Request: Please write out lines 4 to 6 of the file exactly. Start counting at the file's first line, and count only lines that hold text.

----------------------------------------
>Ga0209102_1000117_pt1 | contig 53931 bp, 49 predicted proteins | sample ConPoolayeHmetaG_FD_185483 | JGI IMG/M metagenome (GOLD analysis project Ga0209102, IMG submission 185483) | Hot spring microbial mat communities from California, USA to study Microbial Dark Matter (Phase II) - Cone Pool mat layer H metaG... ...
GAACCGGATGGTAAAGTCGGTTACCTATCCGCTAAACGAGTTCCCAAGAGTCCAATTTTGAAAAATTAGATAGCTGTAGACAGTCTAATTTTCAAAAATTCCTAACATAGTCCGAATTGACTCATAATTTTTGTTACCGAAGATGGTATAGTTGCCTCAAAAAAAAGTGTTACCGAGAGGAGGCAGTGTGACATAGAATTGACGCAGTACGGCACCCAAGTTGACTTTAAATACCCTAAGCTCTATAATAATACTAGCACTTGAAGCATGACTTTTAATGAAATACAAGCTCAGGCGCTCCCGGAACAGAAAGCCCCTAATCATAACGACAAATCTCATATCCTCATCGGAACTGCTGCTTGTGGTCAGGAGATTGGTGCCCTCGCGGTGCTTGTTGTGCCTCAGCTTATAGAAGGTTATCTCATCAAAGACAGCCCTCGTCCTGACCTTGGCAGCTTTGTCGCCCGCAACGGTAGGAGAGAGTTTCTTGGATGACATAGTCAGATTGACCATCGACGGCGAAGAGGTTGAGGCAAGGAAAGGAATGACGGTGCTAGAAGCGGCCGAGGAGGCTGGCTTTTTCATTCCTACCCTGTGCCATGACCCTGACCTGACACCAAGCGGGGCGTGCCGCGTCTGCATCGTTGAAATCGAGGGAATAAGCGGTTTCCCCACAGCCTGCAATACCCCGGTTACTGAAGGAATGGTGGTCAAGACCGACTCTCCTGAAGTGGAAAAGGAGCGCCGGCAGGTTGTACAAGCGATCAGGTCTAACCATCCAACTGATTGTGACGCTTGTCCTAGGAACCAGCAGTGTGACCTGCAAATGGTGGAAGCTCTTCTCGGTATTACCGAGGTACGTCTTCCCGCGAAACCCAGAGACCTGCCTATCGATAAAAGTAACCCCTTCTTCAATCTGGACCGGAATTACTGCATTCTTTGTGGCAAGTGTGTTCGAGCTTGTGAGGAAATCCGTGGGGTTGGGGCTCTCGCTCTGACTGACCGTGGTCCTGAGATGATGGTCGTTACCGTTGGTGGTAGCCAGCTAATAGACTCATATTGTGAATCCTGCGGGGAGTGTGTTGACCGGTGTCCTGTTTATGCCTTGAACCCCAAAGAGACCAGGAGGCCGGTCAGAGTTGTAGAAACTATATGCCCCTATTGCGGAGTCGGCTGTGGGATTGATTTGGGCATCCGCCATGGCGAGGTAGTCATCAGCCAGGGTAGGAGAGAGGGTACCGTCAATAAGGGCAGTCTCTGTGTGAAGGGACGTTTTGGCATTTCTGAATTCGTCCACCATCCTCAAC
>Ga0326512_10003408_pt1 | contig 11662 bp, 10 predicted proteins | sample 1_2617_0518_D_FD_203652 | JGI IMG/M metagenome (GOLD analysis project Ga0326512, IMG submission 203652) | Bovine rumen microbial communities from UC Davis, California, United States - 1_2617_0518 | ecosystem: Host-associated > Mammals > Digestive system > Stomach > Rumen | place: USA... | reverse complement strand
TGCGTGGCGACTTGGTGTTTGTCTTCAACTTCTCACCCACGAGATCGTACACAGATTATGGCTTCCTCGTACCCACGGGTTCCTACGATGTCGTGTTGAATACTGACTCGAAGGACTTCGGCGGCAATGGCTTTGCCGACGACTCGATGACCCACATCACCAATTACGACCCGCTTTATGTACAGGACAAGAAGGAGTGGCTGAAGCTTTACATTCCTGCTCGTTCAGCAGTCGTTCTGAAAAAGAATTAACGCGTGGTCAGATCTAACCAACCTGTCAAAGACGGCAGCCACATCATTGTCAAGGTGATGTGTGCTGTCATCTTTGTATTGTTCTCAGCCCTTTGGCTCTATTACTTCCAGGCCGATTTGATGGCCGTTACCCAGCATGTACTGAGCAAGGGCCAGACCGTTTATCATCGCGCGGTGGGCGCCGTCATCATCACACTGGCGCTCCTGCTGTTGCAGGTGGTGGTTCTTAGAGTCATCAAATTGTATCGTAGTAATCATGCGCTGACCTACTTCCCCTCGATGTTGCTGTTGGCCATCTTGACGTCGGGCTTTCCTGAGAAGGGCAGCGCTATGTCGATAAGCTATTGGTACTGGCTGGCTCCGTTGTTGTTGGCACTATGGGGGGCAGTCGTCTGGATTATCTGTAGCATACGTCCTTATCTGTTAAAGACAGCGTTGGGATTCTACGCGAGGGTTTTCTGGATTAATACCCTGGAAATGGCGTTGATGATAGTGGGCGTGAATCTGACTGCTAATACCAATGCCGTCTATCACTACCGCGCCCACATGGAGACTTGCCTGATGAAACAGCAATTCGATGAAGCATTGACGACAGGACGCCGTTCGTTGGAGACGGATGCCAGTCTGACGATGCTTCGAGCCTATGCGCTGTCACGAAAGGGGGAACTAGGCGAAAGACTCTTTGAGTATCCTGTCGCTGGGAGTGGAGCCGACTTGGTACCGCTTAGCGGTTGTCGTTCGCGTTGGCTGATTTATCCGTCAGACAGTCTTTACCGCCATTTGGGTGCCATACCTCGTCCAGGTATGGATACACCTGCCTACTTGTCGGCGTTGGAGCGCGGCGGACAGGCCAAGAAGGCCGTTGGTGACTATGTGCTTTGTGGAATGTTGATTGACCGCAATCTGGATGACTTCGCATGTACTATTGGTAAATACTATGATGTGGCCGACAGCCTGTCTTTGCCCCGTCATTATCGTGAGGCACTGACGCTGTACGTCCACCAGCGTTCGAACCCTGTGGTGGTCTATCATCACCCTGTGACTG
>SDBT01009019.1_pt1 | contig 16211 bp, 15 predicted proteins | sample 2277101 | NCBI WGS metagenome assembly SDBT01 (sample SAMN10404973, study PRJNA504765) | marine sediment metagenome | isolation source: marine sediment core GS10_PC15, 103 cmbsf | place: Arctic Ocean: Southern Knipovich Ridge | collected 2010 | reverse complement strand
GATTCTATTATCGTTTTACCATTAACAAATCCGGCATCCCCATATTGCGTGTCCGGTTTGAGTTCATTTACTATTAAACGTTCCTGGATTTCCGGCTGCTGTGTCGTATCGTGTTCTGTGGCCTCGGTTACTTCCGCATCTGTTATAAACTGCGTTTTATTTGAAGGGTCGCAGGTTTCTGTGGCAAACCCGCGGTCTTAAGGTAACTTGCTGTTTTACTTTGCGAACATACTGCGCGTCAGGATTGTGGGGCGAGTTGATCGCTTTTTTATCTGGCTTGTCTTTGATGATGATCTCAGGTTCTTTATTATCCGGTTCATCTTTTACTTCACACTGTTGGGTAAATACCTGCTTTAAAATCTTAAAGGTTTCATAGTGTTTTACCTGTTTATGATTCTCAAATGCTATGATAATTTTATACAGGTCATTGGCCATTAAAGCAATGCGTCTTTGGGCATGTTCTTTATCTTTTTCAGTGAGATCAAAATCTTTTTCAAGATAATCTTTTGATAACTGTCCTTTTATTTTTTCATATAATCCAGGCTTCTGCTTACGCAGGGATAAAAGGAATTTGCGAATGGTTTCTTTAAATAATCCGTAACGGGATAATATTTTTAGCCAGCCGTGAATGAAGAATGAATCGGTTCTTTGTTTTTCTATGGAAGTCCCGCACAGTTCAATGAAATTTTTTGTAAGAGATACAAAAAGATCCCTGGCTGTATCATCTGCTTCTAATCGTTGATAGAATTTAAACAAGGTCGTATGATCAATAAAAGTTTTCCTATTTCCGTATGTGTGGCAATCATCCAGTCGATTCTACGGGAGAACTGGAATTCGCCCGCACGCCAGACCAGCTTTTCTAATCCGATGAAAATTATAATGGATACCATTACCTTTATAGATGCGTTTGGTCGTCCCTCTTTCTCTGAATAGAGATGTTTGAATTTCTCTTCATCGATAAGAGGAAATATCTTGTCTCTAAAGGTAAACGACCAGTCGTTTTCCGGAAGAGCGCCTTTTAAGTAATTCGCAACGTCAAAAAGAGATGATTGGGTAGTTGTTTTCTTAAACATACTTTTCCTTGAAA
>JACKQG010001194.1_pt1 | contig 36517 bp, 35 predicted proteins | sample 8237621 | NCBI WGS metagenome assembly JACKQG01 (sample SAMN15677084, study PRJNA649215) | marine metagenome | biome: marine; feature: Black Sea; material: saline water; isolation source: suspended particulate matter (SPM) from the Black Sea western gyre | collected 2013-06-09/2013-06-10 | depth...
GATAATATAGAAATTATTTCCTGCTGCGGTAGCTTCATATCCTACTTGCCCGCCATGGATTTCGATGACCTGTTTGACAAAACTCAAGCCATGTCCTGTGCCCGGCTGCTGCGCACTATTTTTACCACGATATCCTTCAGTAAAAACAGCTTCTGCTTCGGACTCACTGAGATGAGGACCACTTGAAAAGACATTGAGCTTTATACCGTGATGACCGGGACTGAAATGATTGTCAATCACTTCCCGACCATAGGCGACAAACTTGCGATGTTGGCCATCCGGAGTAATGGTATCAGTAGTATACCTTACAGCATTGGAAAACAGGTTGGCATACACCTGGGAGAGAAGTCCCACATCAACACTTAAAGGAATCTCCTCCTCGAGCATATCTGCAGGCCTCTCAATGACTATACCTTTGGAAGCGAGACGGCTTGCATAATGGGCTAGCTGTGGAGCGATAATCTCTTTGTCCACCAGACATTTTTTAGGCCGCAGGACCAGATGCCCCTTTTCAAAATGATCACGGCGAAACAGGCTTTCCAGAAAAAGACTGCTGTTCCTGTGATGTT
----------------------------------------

TGCGTGGCGACTTGGTGTTTGTCTTCAACTTCTCACCCACGAGATCGTACACAGATTATGGCTTCCTCGTACCCACGGGTTCCTACGATGTCGTGTTGAATACTGACTCGAAGGACTTCGGCGGCAATGGCTTTGCCGACGACTCGATGACCCACATCACCAATTACGACCCGCTTTATGTACAGGACAAGAAGGAGTGGCTGAAGCTTTACATTCCTGCTCGTTCAGCAGTCGTTCTGAAAAAGAATTAACGCGTGGTCAGATCTAACCAACCTGTCAAAGACGGCAGCCACATCATTGTCAAGGTGATGTGTGCTGTCATCTTTGTATTGTTCTCAGCCCTTTGGCTCTATTACTTCCAGGCCGATTTGATGGCCGTTACCCAGCATGTACTGAGCAAGGGCCAGACCGTTTATCATCGCGCGGTGGGCGCCGTCATCATCACACTGGCGCTCCTGCTGTTGCAGGTGGTGGTTCTTAGAGTCATCAAATTGTATCGTAGTAATCATGCGCTGACCTACTTCCCCTCGATGTTGCTGTTGGCCATCTTGACGTCGGGCTTTCCTGAGAAGGGCAGCGCTATGTCGATAAGCTATTGGTACTGGCTGGCTCCGTTGTTGTTGGCACTATGGGGGGCAGTCGTCTGGATTATCTGTAGCATACGTCCTTATCTGTTAAAGACAGCGTTGGGATTCTACGCGAGGGTTTTCTGGATTAATACCCTGGAAATGGCGTTGATGATAGTGGGCGTGAATCTGACTGCTAATACCAATGCCGTCTATCACTACCGCGCCCACATGGAGACTTGCCTGATGAAACAGCAATTCGATGAAGCATTGACGACAGGACGCCGTTCGTTGGAGACGGATGCCAGTCTGACGATGCTTCGAGCCTATGCGCTGTCACGAAAGGGGGAACTAGGCGAAAGACTCTTTGAGTATCCTGTCGCTGGGAGTGGAGCCGACTTGGTACCGCTTAGCGGTTGTCGTTCGCGTTGGCTGATTTATCCGTCAGACAGTCTTTACCGCCATTTGGGTGCCATACCTCGTCCAGGTATGGATACACCTGCCTACTTGTCGGCGTTGGAGCGCGGCGGACAGGCCAAGAAGGCCGTTGGTGACTATGTGCTTTGTGGAATGTTGATTGACCGCAATCTGGATGACTTCGCATGTACTATTGGTAAATACTATGATGTGGCCGACAGCCTGTCTTTGCCCCGTCATTATCGTGAGGCACTGACGCTGTACGTCCACCAGCGTTCGAACCCTGTGGTGGTCTATCATCACCCTGTGACTG
>SDBT01009019.1_pt1 | contig 16211 bp, 15 predicted proteins | sample 2277101 | NCBI WGS metagenome assembly SDBT01 (sample SAMN10404973, study PRJNA504765) | marine sediment metagenome | isolation source: marine sediment core GS10_PC15, 103 cmbsf | place: Arctic Ocean: Southern Knipovich Ridge | collected 2010 | reverse complement strand
GATTCTATTATCGTTTTACCATTAACAAATCCGGCATCCCCATATTGCGTGTCCGGTTTGAGTTCATTTACTATTAAACGTTCCTGGATTTCCGGCTGCTGTGTCGTATCGTGTTCTGTGGCCTCGGTTACTTCCGCATCTGTTATAAACTGCGTTTTATTTGAAGGGTCGCAGGTTTCTGTGGCAAACCCGCGGTCTTAAGGTAACTTGCTGTTTTACTTTGCGAACATACTGCGCGTCAGGATTGTGGGGCGAGTTGATCGCTTTTTTATCTGGCTTGTCTTTGATGATGATCTCAGGTTCTTTATTATCCGGTTCATCTTTTACTTCACACTGTTGGGTAAATACCTGCTTTAAAATCTTAAAGGTTTCATAGTGTTTTACCTGTTTATGATTCTCAAATGCTATGATAATTTTATACAGGTCATTGGCCATTAAAGCAATGCGTCTTTGGGCATGTTCTTTATCTTTTTCAGTGAGATCAAAATCTTTTTCAAGATAATCTTTTGATAACTGTCCTTTTATTTTTTCATATAATCCAGGCTTCTGCTTACGCAGGGATAAAAGGAATTTGCGAATGGTTTCTTTAAATAATCCGTAACGGGATAATATTTTTAGCCAGCCGTGAATGAAGAATGAATCGGTTCTTTGTTTTTCTATGGAAGTCCCGCACAGTTCAATGAAATTTTTTGTAAGAGATACAAAAAGATCCCTGGCTGTATCATCTGCTTCTAATCGTTGATAGAATTTAAACAAGGTCGTATGATCAATAAAAGTTTTCCTATTTCCGTATGTGTGGCAATCATCCAGTCGATTCTACGGGAGAACTGGAATTCGCCCGCACGCCAGACCAGCTTTTCTAATCCGATGAAAATTATAATGGATACCATTACCTTTATAGATGCGTTTGGTCGTCCCTCTTTCTCTGAATAGAGATGTTTGAATTTCTCTTCATCGATAAGAGGAAATATCTTGTCTCTAAAGGTAAACGACCAGTCGTTTTCCGGAAGAGCGCCTTTTAAGTAATTCGCAACGTCAAAAAGAGATGATTGGGTAGTTGTTTTCTTAAACATACTTTTCCTTGAAA